Even if the universe is indeterministic, where information can enter and/or exit it (e.g. via wave-function collapse), it doesn't imply that I have free will. This is because I have no control over that unpredictability, therefore whatever I think is still fully puppeteered by something else.

    People I know have been criticizing my two options as a false dichotomy, and give a third possible scenario: the mind is metaphysical.
    What does "metaphysical mind" mean?
    Does it mean that the mind is able to create new information?
    If yes, what would count as evidence that supports this view?

    In either case, it seems very clear to me that the idea of free will can only exist in the mind of someone who has the ability to predict multiple outcomes.

    Free will seems to exist, but I don't think it exists.
    The ability to control my thoughts seems to exist, but I don't think it does.
    I feel like a separate entity; a tiny, mentally powerless homunculus that's lying in a fetal position, all alone, at the back of an infinitely big, empty, and cold room called "my brain".
    I feel like I'm cursed to watch a lifetime of sensory video, destined to be held morally responsible for unavoidable actions, only to get cast into non-existence when that video ends.

    Anyway, which part of the brain/nervous system is in-charge of predicting multiple outcomes?
    Have anyone been born without this function?
    If yes, has that person been interviewed?
    Is he able to understand questions?
    What kinds of experiments have been done on him?
    Is there any single-word term for "free-will doesn't exist"?
    I've got so many questions.
    I think you are worrying too much. The universe does not seem to behave deterministically. Both the Uncertainty Principle and Chaos Theory have effectively put paid to that idea.

    I take your point that you could conceivably argue that your decisions are nevertheless a product of the degree to which outcomes are deterministic, plus a random element from that part which is not, which in theory leaves your will controlled by the world and not by "you".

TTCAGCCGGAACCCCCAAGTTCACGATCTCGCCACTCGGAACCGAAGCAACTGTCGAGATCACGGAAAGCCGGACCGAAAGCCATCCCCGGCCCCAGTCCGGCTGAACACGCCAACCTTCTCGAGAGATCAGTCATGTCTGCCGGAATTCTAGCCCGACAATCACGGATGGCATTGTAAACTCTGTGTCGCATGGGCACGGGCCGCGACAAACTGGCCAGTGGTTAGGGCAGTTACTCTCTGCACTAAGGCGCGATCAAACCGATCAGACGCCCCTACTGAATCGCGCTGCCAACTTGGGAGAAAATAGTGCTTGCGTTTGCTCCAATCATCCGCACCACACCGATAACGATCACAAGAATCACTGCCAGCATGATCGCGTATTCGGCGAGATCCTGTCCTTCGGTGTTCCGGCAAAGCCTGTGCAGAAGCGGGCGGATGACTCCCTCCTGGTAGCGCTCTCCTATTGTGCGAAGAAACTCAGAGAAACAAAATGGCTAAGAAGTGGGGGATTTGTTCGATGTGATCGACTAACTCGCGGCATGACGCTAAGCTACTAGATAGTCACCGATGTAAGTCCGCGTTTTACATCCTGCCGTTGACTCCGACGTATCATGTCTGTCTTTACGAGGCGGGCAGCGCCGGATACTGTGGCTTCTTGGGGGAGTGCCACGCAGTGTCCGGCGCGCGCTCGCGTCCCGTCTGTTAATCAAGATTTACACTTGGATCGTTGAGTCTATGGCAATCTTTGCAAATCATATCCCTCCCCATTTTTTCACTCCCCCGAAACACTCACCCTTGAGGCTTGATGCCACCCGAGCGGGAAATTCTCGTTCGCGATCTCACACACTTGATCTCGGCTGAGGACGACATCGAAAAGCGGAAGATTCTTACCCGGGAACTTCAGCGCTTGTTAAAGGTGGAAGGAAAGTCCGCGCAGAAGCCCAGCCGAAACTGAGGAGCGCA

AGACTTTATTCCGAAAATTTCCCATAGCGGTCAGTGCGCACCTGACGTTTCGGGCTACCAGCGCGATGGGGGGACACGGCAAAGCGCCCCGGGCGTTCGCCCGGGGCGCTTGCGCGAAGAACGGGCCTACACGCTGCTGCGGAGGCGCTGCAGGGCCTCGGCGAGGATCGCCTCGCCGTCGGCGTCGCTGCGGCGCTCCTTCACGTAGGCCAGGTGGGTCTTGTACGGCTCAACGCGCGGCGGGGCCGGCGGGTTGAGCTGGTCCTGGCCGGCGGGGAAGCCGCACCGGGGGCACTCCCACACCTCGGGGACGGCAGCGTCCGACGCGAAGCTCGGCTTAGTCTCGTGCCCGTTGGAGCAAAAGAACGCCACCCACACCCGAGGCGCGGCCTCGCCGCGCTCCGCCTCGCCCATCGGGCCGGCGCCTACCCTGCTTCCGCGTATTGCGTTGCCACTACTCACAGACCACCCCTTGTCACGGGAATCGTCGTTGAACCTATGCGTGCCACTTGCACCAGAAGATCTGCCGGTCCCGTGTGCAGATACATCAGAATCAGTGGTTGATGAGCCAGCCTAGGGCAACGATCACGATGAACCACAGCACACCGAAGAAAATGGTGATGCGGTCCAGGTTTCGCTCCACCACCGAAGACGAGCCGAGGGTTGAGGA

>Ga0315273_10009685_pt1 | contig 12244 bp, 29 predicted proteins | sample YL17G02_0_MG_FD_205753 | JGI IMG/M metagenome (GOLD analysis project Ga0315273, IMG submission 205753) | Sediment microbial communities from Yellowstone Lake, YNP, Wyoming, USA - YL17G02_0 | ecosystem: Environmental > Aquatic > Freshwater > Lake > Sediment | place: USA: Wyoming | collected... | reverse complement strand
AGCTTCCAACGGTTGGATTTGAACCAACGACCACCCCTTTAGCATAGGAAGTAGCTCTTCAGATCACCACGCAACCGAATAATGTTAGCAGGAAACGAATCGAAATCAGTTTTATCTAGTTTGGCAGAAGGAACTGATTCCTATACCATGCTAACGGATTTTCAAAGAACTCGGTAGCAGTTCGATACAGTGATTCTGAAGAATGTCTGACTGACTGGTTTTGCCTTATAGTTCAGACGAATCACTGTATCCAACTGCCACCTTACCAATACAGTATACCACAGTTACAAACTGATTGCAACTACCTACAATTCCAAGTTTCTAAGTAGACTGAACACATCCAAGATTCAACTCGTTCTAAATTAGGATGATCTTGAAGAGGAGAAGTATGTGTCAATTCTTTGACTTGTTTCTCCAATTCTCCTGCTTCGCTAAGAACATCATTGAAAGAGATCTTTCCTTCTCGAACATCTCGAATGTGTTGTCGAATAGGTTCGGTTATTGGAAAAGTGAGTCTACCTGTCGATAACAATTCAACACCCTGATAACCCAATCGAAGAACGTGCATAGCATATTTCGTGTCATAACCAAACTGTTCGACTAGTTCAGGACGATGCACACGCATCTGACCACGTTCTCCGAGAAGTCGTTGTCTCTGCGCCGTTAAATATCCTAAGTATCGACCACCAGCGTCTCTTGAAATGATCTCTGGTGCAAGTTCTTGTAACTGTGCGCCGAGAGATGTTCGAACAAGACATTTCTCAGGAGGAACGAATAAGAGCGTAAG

But in practice, whatever influences there are seem to be so numerous, subtle and undetected that they give at least a very good illusion that we control our actions by our will, a lot of the time. It seems to me the pragmatic position to take is that if it looks and quacks like a duck, then let us proceed on the basis that what we have in fact is a duck, until someone can demonstrate the contrary. So why not assume that our will is free or free-ish, for most people, most of the time?
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  6. #5  
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    My take on it is that there may be no free will but there is no way to predict before the event whatever decision will be made before the fact as there are too many parameters we don't understand...
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  7. #6  
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    Without engaging any question of will and concentrating on determinism/indeterminism. Chaos theory is wholly predicated on an absolute determinism. Ie the classical definition of function whereby for any particular input there is one unique output. In chaos theory it is determinism which provides for the unpridictability of chaotic systems.
    When we talk about quantum mechanics we are seeing a very large number of stochastic inputs, which according to the law of large numbers will approach a mean. Thereby a stochastic system is approximately predictable.

    Caveats; To the best of my knowledge, it is only systems of nonlinear equations which are chaotic, and a very large number of inputs are required for stochastic systems to approach a mean.
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  8. #7